Posted on: January 8, 2012 1:10 am
By C. Trent Rosecrans
The whispers and suspicions of steroid use have already seem to keep one player with no-doubt, sure-fire numbers out of the Hall of Fame. Despite a lack of concrete evidence or failed drug test, Jeff Bagwell and his 449 home run, career OPS+ of 149 and 79.9 WAR is left outside of Cooperstown and will likely still be on the outside after results of this year's balloting are announced on Tuesday.
Next year's ballot will have the greater test of what the use of performance enhancing drugs means to the Hall of Fame -- if Barry Bonds and Roger Clemens can't get into the Hall because of their ties to PEDs, it's unlikely anyone will.
But we've seen Bonds and Clemens in federal court. Mark McGwire admitted his use and Rafael Palmeiro tested positive. The only test Bagwell has failed is the eyeball test. And that mark has kept him out of Cooperstown. It's unlikely he'll be the last to fail that test.
As we continue the look at the future of the Hall of Fame and the candidacy of players active today, there's no more interesting category than the asterisk guys -- some who have tested positive for PEDs, some who have been rumored to have used them, some who have been suspected and some who just don't pass the eyeball test.
Ryan Braun -- No matter what happens in Braun's appeal or the rest of his career, he will always wear the scarlet letter of a failed drug test on his chest. Braun isn't the first MVP winner to be linked to steroids, but he is the first to fail a test in the same year he won the MVP.
At 28, Braun's exploits on the field are yet to be Hall-worthy, but like Bagwell he already has a Rookie of the Year trophy, as well as an MVP by the time he turned 27. There's nothing in Braun's Baseball-Reference.com page that suggests he won't someday have a case to be enshrined in Cooperstown. In his first five years in the big leagues, he's averaged more than 30 homers a season, finished in the top 5 in MVP voting twice, bringing home the trophy this year. In each of his first five seasons, he's earned MVP votes and he's seemingly getting better and better every season. If it weren't for the news of his failed MVP test, he'd certainly be on Saturday's list instead of this one.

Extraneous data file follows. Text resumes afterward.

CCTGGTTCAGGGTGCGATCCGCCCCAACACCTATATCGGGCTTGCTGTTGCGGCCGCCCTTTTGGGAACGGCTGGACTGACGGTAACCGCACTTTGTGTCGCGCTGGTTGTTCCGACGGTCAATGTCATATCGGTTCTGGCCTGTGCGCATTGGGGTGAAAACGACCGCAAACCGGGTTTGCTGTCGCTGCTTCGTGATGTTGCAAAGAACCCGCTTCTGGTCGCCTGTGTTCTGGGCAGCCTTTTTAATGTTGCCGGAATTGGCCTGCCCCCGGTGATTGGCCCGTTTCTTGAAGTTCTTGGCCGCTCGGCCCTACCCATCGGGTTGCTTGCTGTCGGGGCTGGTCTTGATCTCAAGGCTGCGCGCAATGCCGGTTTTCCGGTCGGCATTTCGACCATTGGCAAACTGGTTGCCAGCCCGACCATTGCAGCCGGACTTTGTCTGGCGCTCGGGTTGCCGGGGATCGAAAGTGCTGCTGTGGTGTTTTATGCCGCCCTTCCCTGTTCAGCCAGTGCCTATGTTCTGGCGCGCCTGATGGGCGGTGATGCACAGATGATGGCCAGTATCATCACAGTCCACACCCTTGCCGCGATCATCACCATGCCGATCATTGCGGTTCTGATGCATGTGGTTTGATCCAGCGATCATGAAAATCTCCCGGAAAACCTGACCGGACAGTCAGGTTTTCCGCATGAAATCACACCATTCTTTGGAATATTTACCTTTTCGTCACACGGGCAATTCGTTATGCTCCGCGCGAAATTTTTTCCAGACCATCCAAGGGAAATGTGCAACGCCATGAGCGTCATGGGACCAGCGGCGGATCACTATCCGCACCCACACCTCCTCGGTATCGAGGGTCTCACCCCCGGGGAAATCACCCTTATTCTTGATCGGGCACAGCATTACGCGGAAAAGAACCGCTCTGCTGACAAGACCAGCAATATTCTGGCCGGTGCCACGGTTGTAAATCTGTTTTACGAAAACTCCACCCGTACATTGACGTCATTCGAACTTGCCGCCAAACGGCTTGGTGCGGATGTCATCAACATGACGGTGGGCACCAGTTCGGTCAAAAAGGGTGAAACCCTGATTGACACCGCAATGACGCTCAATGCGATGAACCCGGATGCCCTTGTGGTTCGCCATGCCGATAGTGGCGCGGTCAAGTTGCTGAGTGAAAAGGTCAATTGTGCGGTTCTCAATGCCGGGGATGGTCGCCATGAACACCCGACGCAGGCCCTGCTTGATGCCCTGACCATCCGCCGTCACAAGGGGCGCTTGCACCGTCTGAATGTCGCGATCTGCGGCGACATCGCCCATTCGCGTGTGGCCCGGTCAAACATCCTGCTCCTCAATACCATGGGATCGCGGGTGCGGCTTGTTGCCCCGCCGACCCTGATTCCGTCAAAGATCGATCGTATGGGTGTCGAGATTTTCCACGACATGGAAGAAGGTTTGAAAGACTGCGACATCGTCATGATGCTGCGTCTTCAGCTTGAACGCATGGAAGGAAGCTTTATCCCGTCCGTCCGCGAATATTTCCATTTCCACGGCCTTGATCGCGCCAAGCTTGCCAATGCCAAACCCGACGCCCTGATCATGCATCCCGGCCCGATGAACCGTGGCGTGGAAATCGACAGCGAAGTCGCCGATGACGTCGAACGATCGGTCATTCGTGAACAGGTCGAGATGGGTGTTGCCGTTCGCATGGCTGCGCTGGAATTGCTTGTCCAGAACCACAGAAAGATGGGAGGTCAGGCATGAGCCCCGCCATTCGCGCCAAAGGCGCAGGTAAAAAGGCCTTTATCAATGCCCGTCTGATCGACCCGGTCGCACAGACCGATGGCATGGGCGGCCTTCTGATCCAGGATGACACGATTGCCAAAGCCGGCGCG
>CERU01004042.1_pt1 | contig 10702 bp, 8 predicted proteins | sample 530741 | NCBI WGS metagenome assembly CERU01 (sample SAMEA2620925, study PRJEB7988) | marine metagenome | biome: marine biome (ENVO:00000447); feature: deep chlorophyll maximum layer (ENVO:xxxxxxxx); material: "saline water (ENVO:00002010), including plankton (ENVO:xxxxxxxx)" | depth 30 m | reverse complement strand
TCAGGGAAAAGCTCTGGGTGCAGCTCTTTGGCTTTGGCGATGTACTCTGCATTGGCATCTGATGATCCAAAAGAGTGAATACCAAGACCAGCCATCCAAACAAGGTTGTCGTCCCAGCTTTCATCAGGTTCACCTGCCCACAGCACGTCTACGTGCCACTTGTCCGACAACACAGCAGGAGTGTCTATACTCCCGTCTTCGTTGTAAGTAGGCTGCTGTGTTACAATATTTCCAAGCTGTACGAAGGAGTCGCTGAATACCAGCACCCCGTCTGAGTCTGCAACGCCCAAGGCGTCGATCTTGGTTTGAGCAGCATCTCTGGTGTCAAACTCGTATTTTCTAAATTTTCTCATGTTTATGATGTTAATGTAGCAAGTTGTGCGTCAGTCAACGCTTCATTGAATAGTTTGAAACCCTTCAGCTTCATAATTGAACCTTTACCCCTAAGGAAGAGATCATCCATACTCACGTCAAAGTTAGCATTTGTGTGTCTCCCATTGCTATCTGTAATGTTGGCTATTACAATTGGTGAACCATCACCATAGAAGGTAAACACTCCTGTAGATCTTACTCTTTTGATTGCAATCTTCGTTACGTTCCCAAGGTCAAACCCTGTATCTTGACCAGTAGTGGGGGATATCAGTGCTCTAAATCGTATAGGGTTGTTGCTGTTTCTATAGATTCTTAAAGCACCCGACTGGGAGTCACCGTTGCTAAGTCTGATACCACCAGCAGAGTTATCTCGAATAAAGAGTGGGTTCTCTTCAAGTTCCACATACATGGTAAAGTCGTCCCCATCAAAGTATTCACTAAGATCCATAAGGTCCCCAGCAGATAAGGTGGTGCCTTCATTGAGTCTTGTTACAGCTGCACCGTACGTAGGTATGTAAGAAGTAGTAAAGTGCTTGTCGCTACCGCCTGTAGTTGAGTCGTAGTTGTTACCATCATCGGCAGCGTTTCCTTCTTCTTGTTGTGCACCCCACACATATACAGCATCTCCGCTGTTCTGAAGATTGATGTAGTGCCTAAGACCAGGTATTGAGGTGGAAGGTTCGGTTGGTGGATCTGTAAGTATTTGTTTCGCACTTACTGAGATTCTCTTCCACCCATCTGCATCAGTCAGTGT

Jason Giambi -- A very good player with a good career, Giambi will instead be defined as one of the poster children for the steroid era. Even without the asterisk, Giambi's bid for the Hall would be difficult. Even playing in an offensive era, Giambi was an exception offensive player, putting up a .281/.404/.525 line through the 2011 season, hitting 428 home runs.
In the minds of many, Giambi's case is shut by his performance with the Yankees, where he failed to meet expectations after signing a seven-year, $120 million deal before the 2002 season. The Yankees didn't win a World Series during his tenure with the team, appearing in just one World Series. And then there's the fact the team won a World Series the year after he left.
And then there's the steroids. Giambi reportedly admitted to using steroids during the offseason from 2001 to 2003 and also using human growth hormone in 2003. Giambi's best seasons -- from 1999 to 2003 -- are suspect in the timing of his use of steroids.
Manny Ramirez -- One of the best pure hitters in the history of the game, Ramirez was a controversial figure before being suspended twice for failing drug tests. While there are reasonable objections to Rafael Palmeiro's case as a mere compiler of stats and milestones, Ramirez was a force of nature on the field and an enigma off of it.